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The Next IQ: Bias Breakers™ For Inclusive Intelligence

The word bias comes from the Old French word biais, which meant against the grain, slanted, or oblique. It was primarily used in connection with the game of bowls (similar to bocce) that used bowls weighted on one side in order to make their path more oblique than straight. Breaking through biases is about recognizing that we all have biases or slants that cause us to lean in a particular direction when we really intend to travel straight. We need to recognize that most biases cannot be eliminated, but they can be interrupted before they influence our actions. There is no doubt that there are many people who are intelligent in spite of their biases; The Next IQ asks how much more intelligent that intelligence can get if the biases were interrupted so new information could seep in.

Everyone thinks of changing the world, but no one thinks of changing himself.   —Leo Tolstoy (Russian author, 1828–1910)

The following Bias Breakers are generally useful to raise awareness of and interrupt all the various biases, but they are especially effective for breaking biases related to similarities in identity and other visible differentiators between people.

1. Pay Attention to Surprise.

Our reaction of surprise is one of the best tools that we have to recognize and interrupt bias. Surprise is our brain’s way of communicating to us that the reality in front of us is different than the expectation. Even if we are not fully aware of the expectations we hold in our mind, we are aware of our surprise. The essence of bias is that it causes us to create expectations about certain realities without actually experiencing those realities.

Surprise is that difference between expectations and experience.

  • For one full day (one full week if you are ambitious), keep a written list of everything that surprises you. Here are just a few examples from some of our clients’ Surprise Lists: “I was not expecting her work product to be this good.” “I was expecting him to handle that feedback much better than he did.” “I didn’t expect her to look like that.” “I didn’t expect this restaurant to have anything I would like.” “I didn’t expect the train to be crowded today.” Once you have your list, ask yourself why each of the surprises was, in fact, a surprise. Why was I not expecting her work product to be this good?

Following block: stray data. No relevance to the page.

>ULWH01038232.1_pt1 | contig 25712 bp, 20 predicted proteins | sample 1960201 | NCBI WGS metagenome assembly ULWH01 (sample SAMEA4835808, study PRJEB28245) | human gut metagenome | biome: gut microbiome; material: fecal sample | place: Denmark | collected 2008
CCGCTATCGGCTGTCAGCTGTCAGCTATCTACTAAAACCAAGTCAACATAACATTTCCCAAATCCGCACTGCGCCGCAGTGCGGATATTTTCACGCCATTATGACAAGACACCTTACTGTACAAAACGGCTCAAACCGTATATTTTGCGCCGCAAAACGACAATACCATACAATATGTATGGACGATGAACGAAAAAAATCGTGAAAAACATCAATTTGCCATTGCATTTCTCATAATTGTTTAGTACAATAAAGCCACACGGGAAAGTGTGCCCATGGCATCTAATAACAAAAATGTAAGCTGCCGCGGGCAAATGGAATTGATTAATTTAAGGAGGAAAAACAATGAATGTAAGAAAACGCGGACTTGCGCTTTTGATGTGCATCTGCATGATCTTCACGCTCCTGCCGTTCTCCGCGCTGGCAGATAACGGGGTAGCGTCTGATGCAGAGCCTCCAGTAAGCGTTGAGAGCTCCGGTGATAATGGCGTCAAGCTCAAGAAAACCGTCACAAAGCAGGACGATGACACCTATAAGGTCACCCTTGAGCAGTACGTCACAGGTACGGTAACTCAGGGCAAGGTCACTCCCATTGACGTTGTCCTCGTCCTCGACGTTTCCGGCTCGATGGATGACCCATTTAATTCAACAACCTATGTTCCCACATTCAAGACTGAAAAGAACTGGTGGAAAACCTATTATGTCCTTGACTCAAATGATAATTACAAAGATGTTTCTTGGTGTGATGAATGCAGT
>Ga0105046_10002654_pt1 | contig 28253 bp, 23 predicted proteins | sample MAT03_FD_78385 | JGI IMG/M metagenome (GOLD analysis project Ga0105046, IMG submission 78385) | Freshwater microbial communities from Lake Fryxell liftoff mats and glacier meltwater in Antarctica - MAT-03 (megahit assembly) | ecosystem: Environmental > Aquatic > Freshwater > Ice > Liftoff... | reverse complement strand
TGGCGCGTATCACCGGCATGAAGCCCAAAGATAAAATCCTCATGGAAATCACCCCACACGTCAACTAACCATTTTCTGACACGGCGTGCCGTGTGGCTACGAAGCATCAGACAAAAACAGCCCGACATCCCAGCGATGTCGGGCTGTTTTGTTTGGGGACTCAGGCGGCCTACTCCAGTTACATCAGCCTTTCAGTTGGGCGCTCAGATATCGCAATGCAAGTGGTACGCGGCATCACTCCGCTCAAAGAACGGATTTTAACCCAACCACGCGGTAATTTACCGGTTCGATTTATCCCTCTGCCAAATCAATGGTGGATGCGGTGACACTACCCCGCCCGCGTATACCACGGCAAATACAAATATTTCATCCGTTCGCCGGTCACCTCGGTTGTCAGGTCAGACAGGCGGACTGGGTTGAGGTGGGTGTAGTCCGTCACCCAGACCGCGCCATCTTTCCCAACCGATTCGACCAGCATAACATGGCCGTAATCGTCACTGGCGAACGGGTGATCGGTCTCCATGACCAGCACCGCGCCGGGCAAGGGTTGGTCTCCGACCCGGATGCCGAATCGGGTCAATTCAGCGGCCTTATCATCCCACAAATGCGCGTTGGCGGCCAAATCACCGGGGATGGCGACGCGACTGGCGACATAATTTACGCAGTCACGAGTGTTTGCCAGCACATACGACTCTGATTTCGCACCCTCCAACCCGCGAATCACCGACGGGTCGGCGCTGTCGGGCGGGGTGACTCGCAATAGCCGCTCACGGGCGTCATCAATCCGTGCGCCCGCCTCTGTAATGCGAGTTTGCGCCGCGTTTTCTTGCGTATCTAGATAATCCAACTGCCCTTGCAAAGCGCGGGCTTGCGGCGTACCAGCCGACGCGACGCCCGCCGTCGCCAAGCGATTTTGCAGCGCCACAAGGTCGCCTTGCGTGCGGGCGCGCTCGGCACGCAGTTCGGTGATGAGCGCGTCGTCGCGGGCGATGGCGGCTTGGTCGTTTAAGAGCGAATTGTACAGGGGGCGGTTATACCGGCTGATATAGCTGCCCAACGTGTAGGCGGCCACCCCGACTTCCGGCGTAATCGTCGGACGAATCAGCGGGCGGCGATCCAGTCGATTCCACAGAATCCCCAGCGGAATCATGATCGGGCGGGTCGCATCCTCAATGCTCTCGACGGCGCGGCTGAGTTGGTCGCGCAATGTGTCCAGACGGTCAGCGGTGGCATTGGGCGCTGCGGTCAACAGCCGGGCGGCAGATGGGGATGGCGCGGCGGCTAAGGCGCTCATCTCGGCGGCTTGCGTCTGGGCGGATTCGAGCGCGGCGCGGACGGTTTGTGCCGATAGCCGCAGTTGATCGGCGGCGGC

• As you become more aware of what surprises you, start assessing the strength of your surprise. Rate your surprise from 1 to 10 with 1 being a very mild surprise to 10 being an utterly unexpected shock. The stronger your surprise, the deeper the bias.

Keeping a list of your surprises and assessing the strength of each surprise will raise your awareness of how often and by what you are surprised. Use this awareness of your surprise to people, events, and things to learn about your own expectations of the world around you. This is equally applicable to individuals, teams, or organizations. Doing this exercise as a team or an organization can be especially illuminating when you are creating a strategic partnership with a new organization, selecting vendors, or deciding how you plan to identify your organization’s high performers.

Once you are aware of your own expectations, you are then in control of allowing that slant to impact your actions…or not.

2. Oppose Yourself.

A great way to activate our individual or organizational critical thinking skills is to deliberately challenge our own thinking. When you make a decision about a person, an event, or a thing (especially if you are able to arrive at that decision quickly, easily, or very comfortably), ask yourself to list all the reasons why you should decide to the contrary. Try this exercise in the reverse as well by actively listing all the reasons why you should choose an option that you easily or quickly rejected.

Sample decisions from our organizational clients where oppositional thinking actually led them to different decisions include hiring decisions, promotion decisions, vendor selections, technology selections, selections for event venues, and so on. Samples from our individual clients include selections of employers, decisions regarding resignation, choices on whether to/how to receive constructive feedback, and so on. With both organizations and individuals, we have seen the many “aha!” moments that occur when oppositional thinking is actively engaged.